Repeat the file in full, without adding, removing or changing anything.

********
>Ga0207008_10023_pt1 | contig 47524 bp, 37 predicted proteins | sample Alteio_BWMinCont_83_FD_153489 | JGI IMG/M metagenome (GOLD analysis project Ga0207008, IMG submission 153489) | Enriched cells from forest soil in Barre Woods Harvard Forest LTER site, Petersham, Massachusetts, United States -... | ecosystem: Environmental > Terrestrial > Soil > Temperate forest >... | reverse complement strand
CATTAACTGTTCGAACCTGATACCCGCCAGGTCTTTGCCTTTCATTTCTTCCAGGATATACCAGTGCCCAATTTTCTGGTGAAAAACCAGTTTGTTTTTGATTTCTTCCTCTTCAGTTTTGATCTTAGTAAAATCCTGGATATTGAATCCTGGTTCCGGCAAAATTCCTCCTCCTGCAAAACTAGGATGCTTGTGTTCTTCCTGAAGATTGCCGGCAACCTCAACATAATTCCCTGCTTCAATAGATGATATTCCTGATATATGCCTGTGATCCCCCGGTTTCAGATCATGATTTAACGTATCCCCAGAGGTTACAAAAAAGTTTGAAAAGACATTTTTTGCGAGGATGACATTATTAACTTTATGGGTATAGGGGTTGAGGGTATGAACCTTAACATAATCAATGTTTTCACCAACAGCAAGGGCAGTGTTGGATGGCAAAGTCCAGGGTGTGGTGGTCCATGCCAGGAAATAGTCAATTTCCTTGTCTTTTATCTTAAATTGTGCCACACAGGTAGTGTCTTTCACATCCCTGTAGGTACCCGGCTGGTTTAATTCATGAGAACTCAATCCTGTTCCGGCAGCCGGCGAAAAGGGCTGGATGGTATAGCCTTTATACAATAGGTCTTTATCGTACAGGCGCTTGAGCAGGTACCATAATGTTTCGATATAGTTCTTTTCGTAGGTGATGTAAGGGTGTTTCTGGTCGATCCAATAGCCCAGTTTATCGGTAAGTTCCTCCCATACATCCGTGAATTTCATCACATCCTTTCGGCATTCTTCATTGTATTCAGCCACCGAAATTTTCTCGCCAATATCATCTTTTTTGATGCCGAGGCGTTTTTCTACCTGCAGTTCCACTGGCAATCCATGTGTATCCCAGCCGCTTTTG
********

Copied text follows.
>Ga0207008_10023_pt1 | contig 47524 bp, 37 predicted proteins | sample Alteio_BWMinCont_83_FD_153489 | JGI IMG/M metagenome (GOLD analysis project Ga0207008, IMG submission 153489) | Enriched cells from forest soil in Barre Woods Harvard Forest LTER site, Petersham, Massachusetts, United States -... | ecosystem: Environmental > Terrestrial > Soil > Temperate forest >... | reverse complement strand
CATTAACTGTTCGAACCTGATACCCGCCAGGTCTTTGCCTTTCATTTCTTCCAGGATATACCAGTGCCCAATTTTCTGGTGAAAAACCAGTTTGTTTTTGATTTCTTCCTCTTCAGTTTTGATCTTAGTAAAATCCTGGATATTGAATCCTGGTTCCGGCAAAATTCCTCCTCCTGCAAAACTAGGATGCTTGTGTTCTTCCTGAAGATTGCCGGCAACCTCAACATAATTCCCTGCTTCAATAGATGATATTCCTGATATATGCCTGTGATCCCCCGGTTTCAGATCATGATTTAACGTATCCCCAGAGGTTACAAAAAAGTTTGAAAAGACATTTTTTGCGAGGATGACATTATTAACTTTATGGGTATAGGGGTTGAGGGTATGAACCTTAACATAATCAATGTTTTCACCAACAGCAAGGGCAGTGTTGGATGGCAAAGTCCAGGGTGTGGTGGTCCATGCCAGGAAATAGTCAATTTCCTTGTCTTTTATCTTAAATTGTGCCACACAGGTAGTGTCTTTCACATCCCTGTAGGTACCCGGCTGGTTTAATTCATGAGAACTCAATCCTGTTCCGGCAGCCGGCGAAAAGGGCTGGATGGTATAGCCTTTATACAATAGGTCTTTATCGTACAGGCGCTTGAGCAGGTACCATAATGTTTCGATATAGTTCTTTTCGTAGGTGATGTAAGGGTGTTTCTGGTCGATCCAATAGCCCAGTTTATCGGTAAGTTCCTCCCATACATCCGTGAATTTCATCACATCCTTTCGGCATTCTTCATTGTATTCAGCCACCGAAATTTTCTCGCCAATATCATCTTTTTTGATGCCGAGGCGTTTTTCTACCTGCAGTTCCACTGGCAATCCATGTGTATCCCAGCCGCTTTTG